However it only uses images to display the products in your trolley, which lacks the detail of having a list of all the items.
Elements of Ocado’s checkout make it the cleanest and most user-friendly of the sites I’ve looked at, but it is severely let down by its failure to quarantine the process and the amount of upselling it carries out.
Once you’ve booked the delivery slot you have to go through about five other pages of product options and flash sales before you get to the payment screen.
Also, the ‘Continue’ button appears in a pop-up at the bottom of the screen so it’s easy to be distracted by all the other options and the progress bar counts seven separate stages in the checkout process.
On the plus side, it manages to out-perform its rivals by offering free delivery for most of the hour-long time slots, though others cost either 49p or 99p.
Ocado also lets you know when it already has orders planned in your area so you can help your green credentials by saving on fuel.
The four retailers I looked at offered a surprisingly bad user experience, with Sainsbury’s arguably having the worst checkout process.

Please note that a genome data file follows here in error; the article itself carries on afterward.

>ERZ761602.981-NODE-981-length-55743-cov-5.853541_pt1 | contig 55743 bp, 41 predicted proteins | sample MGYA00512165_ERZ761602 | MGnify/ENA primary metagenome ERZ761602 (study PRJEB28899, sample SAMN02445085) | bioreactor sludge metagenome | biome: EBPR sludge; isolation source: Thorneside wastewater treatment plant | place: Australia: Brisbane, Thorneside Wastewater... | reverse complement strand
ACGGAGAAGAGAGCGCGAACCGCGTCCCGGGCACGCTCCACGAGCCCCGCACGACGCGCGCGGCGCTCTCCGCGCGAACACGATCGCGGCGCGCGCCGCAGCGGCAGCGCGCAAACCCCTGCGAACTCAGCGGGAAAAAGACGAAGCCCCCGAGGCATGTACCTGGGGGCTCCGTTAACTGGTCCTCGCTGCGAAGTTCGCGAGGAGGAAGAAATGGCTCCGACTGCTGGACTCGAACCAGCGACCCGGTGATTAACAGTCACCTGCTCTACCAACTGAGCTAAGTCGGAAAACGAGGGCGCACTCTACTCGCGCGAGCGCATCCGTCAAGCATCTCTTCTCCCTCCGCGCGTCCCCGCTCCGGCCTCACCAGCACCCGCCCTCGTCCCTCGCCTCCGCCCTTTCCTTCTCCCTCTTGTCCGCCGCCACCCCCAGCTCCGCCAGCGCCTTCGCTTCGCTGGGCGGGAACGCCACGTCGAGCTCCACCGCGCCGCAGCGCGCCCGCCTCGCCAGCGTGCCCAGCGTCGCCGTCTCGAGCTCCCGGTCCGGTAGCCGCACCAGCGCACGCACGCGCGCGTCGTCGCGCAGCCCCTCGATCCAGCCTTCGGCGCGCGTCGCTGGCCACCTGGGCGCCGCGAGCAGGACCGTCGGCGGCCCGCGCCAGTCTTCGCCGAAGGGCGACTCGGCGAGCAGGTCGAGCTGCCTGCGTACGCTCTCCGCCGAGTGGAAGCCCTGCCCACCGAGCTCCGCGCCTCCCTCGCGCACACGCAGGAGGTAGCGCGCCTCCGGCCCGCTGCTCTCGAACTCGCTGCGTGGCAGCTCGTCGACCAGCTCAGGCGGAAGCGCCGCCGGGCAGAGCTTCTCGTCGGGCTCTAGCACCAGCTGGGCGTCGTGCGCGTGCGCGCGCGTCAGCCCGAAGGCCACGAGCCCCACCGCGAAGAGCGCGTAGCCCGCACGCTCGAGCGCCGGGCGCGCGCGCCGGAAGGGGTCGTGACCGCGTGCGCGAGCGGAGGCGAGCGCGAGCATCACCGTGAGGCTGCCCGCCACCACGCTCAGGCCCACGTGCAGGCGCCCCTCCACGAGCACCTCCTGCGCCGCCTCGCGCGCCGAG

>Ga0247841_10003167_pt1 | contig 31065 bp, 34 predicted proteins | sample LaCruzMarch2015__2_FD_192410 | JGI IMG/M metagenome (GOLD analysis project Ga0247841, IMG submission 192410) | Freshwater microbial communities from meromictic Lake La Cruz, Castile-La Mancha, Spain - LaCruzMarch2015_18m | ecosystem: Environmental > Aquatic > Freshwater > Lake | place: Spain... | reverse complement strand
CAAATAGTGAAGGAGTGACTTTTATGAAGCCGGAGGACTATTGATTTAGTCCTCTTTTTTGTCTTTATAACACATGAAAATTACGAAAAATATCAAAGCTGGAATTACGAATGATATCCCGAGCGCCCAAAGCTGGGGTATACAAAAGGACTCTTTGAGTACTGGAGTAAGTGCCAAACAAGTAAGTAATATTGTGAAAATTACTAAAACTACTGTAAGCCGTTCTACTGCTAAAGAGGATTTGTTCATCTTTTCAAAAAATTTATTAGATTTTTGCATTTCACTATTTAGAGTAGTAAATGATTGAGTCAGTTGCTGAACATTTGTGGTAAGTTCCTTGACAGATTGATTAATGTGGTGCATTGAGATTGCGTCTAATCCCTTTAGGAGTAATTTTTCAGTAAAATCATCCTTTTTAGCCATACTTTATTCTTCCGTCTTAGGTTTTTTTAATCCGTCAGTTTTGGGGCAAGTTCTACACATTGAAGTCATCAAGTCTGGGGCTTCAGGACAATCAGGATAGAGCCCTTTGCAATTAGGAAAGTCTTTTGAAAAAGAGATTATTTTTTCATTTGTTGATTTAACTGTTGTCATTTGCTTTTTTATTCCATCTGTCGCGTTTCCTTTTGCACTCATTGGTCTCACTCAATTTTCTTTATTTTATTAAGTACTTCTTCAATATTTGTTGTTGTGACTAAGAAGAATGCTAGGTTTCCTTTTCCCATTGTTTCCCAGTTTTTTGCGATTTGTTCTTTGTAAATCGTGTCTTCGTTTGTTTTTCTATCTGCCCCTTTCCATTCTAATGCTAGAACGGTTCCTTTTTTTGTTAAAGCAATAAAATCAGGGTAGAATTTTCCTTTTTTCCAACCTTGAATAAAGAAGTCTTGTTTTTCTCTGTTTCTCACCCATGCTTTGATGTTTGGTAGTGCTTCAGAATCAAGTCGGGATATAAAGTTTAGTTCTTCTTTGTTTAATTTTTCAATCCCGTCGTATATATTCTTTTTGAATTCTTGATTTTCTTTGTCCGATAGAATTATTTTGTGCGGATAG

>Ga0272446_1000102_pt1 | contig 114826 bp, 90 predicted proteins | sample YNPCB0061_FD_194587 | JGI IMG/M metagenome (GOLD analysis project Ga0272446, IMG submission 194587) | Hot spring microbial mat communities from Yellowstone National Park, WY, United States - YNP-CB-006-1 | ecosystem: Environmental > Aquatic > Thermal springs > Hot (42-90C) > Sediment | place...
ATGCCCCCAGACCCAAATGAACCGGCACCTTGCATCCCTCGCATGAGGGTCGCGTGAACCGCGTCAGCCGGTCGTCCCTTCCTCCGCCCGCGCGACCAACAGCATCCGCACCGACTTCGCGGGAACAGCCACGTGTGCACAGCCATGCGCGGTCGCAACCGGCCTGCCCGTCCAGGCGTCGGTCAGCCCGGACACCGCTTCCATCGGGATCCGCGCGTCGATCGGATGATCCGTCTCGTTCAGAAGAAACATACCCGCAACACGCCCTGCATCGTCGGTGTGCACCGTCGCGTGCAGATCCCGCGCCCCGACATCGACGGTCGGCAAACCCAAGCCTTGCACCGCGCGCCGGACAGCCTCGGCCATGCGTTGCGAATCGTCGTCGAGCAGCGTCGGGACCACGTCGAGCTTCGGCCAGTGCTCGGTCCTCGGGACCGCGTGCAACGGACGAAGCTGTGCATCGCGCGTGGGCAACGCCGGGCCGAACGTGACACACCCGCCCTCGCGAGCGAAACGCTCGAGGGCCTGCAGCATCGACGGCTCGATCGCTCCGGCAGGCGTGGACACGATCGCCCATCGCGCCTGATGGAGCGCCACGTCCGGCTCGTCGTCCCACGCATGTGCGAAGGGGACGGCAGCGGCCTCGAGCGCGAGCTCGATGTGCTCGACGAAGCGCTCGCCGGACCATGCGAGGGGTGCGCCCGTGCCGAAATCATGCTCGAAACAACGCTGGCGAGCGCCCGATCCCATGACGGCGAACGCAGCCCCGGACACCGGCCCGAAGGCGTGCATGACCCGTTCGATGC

It failed to offer basic features such as a progress bar or decent CTAs, and the delivery costs were unclear.
The other retailers didn’t fair much better and tended to favour tiny fonts and miniature buttons. Furthermore, none of them accept alternative payment methods.
All had a few positive attributes – such as Asda’s enclosed checkout and Ocado’s CTAs – and kept form filling to a minimum, but in general they could all greatly improve the user experience.
Ocado in particular should be doing a better job as it is an online-only retailer, but I found its slightly unusual checkout design to be quite frustrating.
It’s also worth noting that the navigation and shopping experience was also quite poor on all the sites, although that’s something I’ll address in future posts.